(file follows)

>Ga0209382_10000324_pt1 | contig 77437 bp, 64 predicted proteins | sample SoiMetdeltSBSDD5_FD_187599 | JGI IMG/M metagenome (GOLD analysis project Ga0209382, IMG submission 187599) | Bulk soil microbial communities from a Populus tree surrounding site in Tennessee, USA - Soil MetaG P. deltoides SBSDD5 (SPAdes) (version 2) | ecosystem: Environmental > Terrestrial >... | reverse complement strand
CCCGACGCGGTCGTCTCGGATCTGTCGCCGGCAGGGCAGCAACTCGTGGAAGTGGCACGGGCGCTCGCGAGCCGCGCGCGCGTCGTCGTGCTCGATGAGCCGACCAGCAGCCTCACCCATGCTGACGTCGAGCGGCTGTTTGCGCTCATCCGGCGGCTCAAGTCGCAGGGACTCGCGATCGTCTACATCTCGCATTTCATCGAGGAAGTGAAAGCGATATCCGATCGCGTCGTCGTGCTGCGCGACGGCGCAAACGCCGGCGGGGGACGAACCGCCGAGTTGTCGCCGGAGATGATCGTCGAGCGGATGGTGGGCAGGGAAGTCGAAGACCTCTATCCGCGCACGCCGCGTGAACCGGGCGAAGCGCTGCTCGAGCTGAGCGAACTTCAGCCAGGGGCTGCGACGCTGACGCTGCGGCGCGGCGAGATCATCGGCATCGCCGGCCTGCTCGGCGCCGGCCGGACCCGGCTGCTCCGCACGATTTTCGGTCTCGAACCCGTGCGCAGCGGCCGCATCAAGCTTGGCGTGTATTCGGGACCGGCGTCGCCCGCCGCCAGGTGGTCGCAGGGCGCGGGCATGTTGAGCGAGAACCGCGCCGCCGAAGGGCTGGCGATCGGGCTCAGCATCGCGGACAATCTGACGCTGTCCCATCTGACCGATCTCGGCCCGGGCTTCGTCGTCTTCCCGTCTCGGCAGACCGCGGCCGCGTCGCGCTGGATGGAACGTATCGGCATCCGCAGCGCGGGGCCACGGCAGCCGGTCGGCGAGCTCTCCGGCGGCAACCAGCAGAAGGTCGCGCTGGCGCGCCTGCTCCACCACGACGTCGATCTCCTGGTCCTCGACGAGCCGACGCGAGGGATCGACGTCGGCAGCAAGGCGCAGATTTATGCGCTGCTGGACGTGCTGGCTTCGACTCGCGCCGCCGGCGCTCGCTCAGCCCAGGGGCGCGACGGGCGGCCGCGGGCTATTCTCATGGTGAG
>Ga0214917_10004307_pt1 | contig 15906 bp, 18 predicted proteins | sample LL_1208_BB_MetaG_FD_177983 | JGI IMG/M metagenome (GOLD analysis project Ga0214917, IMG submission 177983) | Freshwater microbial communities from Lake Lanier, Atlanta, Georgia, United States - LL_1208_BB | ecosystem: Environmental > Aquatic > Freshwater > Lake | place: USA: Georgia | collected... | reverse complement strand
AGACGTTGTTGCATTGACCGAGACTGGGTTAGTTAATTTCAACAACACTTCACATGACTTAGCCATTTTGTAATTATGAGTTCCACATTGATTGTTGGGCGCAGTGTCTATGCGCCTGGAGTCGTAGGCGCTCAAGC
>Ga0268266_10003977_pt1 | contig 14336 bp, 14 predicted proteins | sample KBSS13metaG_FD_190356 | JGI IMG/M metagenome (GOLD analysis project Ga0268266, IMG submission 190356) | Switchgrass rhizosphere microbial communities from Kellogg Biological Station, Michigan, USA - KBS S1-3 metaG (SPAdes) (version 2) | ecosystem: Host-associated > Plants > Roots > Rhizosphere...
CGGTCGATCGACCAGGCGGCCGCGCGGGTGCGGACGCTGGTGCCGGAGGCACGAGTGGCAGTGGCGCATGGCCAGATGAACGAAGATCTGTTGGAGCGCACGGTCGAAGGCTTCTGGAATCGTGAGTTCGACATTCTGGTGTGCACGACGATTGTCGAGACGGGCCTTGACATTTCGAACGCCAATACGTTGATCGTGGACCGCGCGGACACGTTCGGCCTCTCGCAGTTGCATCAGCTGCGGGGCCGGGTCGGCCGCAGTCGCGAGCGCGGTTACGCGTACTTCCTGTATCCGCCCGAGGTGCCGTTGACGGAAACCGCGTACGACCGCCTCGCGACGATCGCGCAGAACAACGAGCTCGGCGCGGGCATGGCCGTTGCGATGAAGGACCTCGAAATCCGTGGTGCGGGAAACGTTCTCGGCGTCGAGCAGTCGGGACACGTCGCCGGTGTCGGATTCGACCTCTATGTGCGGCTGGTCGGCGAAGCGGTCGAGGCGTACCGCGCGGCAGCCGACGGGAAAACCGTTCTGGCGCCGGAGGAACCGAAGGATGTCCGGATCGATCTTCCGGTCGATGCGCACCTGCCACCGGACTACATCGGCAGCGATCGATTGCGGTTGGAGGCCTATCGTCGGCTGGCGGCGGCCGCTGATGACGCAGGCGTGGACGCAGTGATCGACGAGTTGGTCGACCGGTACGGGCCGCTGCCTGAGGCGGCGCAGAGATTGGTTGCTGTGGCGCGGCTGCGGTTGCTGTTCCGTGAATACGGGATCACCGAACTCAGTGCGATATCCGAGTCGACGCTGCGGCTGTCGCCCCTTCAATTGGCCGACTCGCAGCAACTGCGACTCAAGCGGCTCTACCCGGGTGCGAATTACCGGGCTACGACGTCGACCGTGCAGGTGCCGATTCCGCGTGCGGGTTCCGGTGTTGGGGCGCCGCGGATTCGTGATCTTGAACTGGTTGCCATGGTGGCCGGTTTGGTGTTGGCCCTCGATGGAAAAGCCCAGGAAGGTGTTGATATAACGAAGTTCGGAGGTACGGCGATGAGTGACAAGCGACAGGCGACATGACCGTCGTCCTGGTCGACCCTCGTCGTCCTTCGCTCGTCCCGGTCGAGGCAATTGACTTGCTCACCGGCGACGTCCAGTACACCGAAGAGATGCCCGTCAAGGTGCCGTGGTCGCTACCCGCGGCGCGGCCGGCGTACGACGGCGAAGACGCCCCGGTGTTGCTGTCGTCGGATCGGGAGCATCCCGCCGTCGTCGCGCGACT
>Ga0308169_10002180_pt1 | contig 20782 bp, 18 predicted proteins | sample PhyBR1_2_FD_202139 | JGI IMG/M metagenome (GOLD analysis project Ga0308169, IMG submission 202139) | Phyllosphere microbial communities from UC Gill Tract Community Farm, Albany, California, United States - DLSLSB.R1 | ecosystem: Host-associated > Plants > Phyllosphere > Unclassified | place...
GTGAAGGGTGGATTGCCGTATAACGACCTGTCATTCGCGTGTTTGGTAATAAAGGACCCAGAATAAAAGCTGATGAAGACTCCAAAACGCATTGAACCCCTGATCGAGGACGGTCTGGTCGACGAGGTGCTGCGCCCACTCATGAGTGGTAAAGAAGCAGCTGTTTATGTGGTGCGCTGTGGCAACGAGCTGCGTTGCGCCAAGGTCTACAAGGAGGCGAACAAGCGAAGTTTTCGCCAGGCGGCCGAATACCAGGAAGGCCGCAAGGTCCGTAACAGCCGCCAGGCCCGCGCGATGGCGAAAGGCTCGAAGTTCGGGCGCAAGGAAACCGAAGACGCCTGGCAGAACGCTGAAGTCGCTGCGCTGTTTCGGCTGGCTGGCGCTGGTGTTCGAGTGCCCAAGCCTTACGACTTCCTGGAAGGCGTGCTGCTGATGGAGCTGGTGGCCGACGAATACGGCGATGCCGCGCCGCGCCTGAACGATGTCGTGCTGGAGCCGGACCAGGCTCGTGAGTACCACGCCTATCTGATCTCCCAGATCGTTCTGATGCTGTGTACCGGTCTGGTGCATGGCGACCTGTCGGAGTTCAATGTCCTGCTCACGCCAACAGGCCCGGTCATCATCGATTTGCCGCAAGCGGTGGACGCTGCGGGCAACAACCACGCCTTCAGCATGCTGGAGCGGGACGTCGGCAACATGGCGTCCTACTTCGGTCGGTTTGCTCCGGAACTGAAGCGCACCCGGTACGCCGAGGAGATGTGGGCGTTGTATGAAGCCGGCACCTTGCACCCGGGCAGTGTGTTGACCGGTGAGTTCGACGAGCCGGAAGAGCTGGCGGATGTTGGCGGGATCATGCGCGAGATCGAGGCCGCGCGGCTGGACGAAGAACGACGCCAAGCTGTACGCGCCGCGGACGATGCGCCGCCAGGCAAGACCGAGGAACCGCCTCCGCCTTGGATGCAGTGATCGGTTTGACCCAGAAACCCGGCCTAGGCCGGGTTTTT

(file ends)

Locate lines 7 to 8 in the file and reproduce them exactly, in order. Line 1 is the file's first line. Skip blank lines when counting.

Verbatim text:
>Ga0308169_10002180_pt1 | contig 20782 bp, 18 predicted proteins | sample PhyBR1_2_FD_202139 | JGI IMG/M metagenome (GOLD analysis project Ga0308169, IMG submission 202139) | Phyllosphere microbial communities from UC Gill Tract Community Farm, Albany, California, United States - DLSLSB.R1 | ecosystem: Host-associated > Plants > Phyllosphere > Unclassified | place...
GTGAAGGGTGGATTGCCGTATAACGACCTGTCATTCGCGTGTTTGGTAATAAAGGACCCAGAATAAAAGCTGATGAAGACTCCAAAACGCATTGAACCCCTGATCGAGGACGGTCTGGTCGACGAGGTGCTGCGCCCACTCATGAGTGGTAAAGAAGCAGCTGTTTATGTGGTGCGCTGTGGCAACGAGCTGCGTTGCGCCAAGGTCTACAAGGAGGCGAACAAGCGAAGTTTTCGCCAGGCGGCCGAATACCAGGAAGGCCGCAAGGTCCGTAACAGCCGCCAGGCCCGCGCGATGGCGAAAGGCTCGAAGTTCGGGCGCAAGGAAACCGAAGACGCCTGGCAGAACGCTGAAGTCGCTGCGCTGTTTCGGCTGGCTGGCGCTGGTGTTCGAGTGCCCAAGCCTTACGACTTCCTGGAAGGCGTGCTGCTGATGGAGCTGGTGGCCGACGAATACGGCGATGCCGCGCCGCGCCTGAACGATGTCGTGCTGGAGCCGGACCAGGCTCGTGAGTACCACGCCTATCTGATCTCCCAGATCGTTCTGATGCTGTGTACCGGTCTGGTGCATGGCGACCTGTCGGAGTTCAATGTCCTGCTCACGCCAACAGGCCCGGTCATCATCGATTTGCCGCAAGCGGTGGACGCTGCGGGCAACAACCACGCCTTCAGCATGCTGGAGCGGGACGTCGGCAACATGGCGTCCTACTTCGGTCGGTTTGCTCCGGAACTGAAGCGCACCCGGTACGCCGAGGAGATGTGGGCGTTGTATGAAGCCGGCACCTTGCACCCGGGCAGTGTGTTGACCGGTGAGTTCGACGAGCCGGAAGAGCTGGCGGATGTTGGCGGGATCATGCGCGAGATCGAGGCCGCGCGGCTGGACGAAGAACGACGCCAAGCTGTACGCGCCGCGGACGATGCGCCGCCAGGCAAGACCGAGGAACCGCCTCCGCCTTGGATGCAGTGATCGGTTTGACCCAGAAACCCGGCCTAGGCCGGGTTTTT